Two things bubble up for me in this text.  First, Jesus calls us to life, not only in the age to come, but in the here and now.  If you were given just a few months to live, I suspect you wouldn’t focus on trying to trap your neighbor in a philosophical question about politics or religion or even, dare I say it, church politics.  I bet you wouldn’t focus on the trivial in life, but in ordering your affairs and seeking to connect and restore relationships.  You’d make time for ones you love and go take see the ocean or that place you love.  You’d cherish meals with family.  Listen to that Bach Concerto again, or read that book, or write a few letters.  You’d think about the legacy you’d like to leave—a legacy of love and generosity of spirit, and, if you had them, finances.  It comes down to relationships, with God and others.  Truly living with gusto and delight.

But we like trick questions and philosophical debates because they make us “right” or the center of attention or as a way to focus on ourselves and make others look foolish.  So we have a penchant for grumbling and looking for the fault lines in another person’s way of thinking or life and try to use that to our own advantage.  And living in that way only leads to destruction.  It makes us petty and dour and among those who walk this life half-dazed never really seeing God’s hope or love nor delighting in God’s goodness.  When we live like that we are more among the walking dead than the living, something I think Jesus subtly pointed out to the Sadducees as well.

Second, I am painfully aware that for those who have lost a beloved spouse this text sounds nothing like good news.  If you have experienced a deep love in this life and have lost your partner, for Jesus to proclaim there is no marriage in the next life sounds more like hell than heaven.  In Jesus’ day, it is good to remember, that wives were seen more as property than as equals—shown, of course, in the set up story of this woman being passed from one brother to the next showing she had no say in the matter.  (What if she thought brother number five was a real dud? No recourse could come her way; she had to marry him.) In the age of the resurrection, such relationships will cease in part because we will experience true equality and not need to depend on one another for financial security nor for the security which children provide as we enter old age.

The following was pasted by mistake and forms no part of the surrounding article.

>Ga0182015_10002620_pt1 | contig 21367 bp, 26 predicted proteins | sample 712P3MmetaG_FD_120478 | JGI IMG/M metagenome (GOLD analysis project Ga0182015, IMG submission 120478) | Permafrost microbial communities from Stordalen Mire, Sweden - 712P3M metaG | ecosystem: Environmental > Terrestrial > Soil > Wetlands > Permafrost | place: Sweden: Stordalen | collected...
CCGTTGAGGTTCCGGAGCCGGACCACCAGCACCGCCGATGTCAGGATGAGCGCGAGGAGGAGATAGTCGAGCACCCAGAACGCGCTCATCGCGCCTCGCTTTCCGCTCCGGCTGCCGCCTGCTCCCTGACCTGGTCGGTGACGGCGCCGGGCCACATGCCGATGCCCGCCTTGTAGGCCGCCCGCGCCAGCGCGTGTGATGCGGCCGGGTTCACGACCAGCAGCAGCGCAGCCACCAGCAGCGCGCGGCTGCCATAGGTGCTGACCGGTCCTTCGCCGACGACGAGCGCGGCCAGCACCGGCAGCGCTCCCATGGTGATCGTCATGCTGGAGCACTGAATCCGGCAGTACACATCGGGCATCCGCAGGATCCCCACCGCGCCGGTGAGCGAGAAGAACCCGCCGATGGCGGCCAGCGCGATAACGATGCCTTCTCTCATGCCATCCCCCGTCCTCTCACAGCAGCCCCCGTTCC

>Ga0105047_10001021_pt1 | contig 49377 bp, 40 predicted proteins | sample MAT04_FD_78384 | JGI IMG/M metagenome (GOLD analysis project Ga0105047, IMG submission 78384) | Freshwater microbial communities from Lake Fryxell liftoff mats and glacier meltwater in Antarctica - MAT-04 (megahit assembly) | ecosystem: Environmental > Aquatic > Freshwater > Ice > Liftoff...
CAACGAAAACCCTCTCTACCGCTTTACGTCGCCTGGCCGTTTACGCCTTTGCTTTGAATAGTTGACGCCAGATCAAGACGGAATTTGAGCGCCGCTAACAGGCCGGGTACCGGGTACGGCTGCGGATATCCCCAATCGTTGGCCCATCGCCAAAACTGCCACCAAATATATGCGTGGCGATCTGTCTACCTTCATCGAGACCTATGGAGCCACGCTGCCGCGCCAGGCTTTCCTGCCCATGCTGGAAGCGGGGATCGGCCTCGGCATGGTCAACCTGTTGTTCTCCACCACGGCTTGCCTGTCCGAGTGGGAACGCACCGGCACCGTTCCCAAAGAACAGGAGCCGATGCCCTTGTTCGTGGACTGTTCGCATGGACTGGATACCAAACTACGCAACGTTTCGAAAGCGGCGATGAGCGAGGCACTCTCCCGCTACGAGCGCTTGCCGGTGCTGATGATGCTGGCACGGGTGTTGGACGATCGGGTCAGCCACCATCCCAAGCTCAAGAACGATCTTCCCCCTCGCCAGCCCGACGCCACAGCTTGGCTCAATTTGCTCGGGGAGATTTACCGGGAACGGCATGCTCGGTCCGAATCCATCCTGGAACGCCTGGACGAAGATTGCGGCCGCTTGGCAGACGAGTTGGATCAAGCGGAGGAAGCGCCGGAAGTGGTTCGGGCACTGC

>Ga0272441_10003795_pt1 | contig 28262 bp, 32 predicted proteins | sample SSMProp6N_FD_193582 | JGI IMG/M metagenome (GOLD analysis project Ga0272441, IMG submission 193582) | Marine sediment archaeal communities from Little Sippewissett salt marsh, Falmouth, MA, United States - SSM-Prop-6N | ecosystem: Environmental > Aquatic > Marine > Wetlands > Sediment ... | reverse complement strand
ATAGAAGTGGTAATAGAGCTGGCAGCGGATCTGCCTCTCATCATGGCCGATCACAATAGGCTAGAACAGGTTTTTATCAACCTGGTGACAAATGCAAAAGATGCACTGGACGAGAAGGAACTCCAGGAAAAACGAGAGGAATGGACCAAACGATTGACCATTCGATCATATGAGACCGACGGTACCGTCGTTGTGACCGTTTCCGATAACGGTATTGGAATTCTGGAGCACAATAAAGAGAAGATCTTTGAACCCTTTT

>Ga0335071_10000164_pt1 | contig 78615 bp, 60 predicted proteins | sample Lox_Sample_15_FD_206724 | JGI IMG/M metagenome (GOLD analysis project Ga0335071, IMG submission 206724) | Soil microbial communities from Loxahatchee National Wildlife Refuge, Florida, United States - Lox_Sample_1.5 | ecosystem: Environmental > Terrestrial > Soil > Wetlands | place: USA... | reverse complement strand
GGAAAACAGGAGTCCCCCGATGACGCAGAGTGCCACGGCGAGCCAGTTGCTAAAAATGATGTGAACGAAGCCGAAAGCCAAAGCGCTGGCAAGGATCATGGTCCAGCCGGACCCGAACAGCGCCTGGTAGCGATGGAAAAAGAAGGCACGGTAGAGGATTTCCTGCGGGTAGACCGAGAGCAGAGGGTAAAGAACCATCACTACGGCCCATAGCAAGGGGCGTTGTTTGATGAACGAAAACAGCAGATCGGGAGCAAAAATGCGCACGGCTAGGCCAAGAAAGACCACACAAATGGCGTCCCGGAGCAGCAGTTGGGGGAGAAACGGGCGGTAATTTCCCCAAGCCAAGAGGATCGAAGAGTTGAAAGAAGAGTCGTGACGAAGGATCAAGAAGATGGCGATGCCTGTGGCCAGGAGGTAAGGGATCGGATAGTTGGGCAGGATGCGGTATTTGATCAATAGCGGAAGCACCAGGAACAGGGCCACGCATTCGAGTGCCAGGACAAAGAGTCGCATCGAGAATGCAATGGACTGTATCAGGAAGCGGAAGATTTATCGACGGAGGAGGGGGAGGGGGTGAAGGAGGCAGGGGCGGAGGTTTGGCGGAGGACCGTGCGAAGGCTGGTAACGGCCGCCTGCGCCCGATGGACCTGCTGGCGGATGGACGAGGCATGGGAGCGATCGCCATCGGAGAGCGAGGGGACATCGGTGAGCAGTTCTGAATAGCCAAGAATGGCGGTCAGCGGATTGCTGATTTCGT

Additionally, and more important, Jesus does not say that we will not see those we love, or even be in relationship with them, but that we will not be married.  Our understanding is limited to this time and place, and God, who desires all good things for us, will give us something far greater in the age to come, something completely beyond our imaginations.  Heaven will fully embody our truest and most noble longings, and love will reign supreme.

As we gather to baptize a number of children this morning, the invitation we give, and the vows we make, point us to live fully.  To connect with others—and especially with those whom we have a tendency to avoid.  To love deeply and honor each other in all our relationships.  To follow Jesus as Lord. To look for God’s goodness and joy in all the areas of our lives.  For we serve the God of the living, and we are called to be among the living ourselves, experiencing the profound beauty of the resurrection all the days of this life.  Amen.

[1] Feasting on the Word, Year C Vol 4, pg. 287.